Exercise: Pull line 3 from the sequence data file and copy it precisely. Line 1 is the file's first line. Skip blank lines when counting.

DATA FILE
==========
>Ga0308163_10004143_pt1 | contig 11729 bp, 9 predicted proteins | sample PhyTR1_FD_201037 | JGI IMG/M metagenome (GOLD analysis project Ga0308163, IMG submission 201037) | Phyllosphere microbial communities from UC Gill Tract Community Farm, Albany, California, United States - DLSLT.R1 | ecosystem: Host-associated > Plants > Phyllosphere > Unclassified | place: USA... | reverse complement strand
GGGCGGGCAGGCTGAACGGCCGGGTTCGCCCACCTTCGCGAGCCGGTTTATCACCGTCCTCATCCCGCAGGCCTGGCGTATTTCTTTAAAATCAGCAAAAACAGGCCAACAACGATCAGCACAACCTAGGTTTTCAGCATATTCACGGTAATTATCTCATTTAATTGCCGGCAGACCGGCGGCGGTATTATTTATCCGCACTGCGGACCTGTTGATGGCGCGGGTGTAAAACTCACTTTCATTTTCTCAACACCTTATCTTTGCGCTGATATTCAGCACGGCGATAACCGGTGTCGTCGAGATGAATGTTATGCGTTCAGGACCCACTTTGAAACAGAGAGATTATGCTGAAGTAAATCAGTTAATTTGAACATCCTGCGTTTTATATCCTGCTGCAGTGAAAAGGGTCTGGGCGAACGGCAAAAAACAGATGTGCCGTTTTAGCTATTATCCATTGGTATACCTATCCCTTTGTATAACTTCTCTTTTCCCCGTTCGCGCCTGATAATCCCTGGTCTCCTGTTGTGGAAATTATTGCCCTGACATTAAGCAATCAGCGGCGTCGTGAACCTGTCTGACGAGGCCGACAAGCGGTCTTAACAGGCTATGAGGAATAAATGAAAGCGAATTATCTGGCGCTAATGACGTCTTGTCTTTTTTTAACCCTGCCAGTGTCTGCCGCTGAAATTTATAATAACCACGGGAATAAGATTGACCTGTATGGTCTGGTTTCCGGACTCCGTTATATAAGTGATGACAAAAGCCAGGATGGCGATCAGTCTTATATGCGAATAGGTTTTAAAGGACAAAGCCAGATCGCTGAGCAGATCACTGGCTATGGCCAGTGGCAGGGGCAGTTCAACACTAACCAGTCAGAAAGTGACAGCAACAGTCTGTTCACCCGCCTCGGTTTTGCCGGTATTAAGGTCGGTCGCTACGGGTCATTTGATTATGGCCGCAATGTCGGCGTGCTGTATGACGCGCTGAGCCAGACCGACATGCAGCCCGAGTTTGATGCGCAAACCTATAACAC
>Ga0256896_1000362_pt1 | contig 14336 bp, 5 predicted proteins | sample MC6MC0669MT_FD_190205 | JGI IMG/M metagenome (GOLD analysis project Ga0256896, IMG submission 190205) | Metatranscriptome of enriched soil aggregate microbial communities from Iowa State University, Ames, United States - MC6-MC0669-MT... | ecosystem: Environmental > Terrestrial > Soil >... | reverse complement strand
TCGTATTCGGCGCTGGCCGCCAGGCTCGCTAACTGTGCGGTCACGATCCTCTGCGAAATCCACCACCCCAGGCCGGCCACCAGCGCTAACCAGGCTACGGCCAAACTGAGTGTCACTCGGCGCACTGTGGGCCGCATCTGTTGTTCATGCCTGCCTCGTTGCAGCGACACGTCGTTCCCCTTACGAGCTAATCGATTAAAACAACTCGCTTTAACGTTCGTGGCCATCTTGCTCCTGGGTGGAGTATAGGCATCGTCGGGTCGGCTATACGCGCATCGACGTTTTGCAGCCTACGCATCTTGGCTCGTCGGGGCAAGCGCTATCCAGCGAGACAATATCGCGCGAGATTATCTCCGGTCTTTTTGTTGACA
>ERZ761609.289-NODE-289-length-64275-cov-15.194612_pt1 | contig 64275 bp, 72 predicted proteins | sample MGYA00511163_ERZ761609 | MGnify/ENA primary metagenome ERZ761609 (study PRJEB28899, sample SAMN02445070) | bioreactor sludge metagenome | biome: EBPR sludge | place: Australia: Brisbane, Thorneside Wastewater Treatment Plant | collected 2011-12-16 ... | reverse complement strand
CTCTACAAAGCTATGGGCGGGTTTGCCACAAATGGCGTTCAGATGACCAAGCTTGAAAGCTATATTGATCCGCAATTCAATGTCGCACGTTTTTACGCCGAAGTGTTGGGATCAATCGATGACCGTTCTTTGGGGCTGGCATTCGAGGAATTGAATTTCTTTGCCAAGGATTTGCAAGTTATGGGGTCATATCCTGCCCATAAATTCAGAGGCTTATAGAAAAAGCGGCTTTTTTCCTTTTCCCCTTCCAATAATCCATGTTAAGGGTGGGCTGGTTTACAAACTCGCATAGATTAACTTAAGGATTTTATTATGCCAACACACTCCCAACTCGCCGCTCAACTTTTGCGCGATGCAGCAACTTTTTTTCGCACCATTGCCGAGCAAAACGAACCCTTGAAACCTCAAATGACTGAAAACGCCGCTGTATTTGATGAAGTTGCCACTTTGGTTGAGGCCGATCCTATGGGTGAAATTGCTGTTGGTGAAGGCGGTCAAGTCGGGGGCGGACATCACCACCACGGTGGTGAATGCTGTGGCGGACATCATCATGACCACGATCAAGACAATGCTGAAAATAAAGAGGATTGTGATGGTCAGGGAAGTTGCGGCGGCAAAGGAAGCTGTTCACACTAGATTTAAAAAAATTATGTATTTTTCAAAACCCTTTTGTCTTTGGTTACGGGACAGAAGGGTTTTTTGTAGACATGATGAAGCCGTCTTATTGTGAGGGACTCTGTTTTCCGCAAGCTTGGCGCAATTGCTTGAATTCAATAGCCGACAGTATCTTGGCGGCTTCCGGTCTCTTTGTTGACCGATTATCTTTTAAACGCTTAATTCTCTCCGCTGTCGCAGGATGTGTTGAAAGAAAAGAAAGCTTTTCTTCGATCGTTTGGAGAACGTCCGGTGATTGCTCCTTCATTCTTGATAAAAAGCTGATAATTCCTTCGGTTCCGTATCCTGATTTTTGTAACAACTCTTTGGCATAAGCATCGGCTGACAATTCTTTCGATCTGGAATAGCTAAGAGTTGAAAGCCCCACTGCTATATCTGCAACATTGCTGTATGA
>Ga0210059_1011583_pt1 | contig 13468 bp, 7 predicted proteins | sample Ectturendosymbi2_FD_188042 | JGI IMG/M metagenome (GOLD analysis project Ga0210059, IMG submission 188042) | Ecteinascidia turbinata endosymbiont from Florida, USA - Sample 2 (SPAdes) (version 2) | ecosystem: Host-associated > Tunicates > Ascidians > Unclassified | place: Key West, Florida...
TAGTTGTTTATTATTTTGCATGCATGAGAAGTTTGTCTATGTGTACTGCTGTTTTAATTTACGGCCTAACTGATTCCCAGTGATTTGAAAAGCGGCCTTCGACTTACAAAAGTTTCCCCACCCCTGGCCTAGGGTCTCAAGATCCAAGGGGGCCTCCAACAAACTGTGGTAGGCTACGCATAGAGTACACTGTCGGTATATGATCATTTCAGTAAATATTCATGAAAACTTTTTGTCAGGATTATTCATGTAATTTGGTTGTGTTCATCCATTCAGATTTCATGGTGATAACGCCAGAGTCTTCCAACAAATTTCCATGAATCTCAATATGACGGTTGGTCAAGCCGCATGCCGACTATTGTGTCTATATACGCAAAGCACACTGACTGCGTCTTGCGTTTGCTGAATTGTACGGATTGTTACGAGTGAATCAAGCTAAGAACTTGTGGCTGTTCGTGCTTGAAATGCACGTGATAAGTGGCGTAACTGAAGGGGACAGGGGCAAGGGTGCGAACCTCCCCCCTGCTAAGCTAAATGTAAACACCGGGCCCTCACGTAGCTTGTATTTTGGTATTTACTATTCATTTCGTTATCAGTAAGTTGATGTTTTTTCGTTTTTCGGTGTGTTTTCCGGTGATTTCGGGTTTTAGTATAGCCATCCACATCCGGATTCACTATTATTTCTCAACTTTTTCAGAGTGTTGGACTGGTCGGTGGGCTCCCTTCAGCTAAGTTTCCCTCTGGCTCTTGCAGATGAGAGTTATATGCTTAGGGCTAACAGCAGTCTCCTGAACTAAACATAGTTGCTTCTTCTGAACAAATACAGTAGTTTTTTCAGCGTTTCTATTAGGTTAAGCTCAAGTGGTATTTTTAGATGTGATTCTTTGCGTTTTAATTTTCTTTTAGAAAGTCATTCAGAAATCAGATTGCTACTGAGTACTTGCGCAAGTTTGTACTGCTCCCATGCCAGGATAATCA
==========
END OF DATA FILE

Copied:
>Ga0256896_1000362_pt1 | contig 14336 bp, 5 predicted proteins | sample MC6MC0669MT_FD_190205 | JGI IMG/M metagenome (GOLD analysis project Ga0256896, IMG submission 190205) | Metatranscriptome of enriched soil aggregate microbial communities from Iowa State University, Ames, United States - MC6-MC0669-MT... | ecosystem: Environmental > Terrestrial > Soil >... | reverse complement strand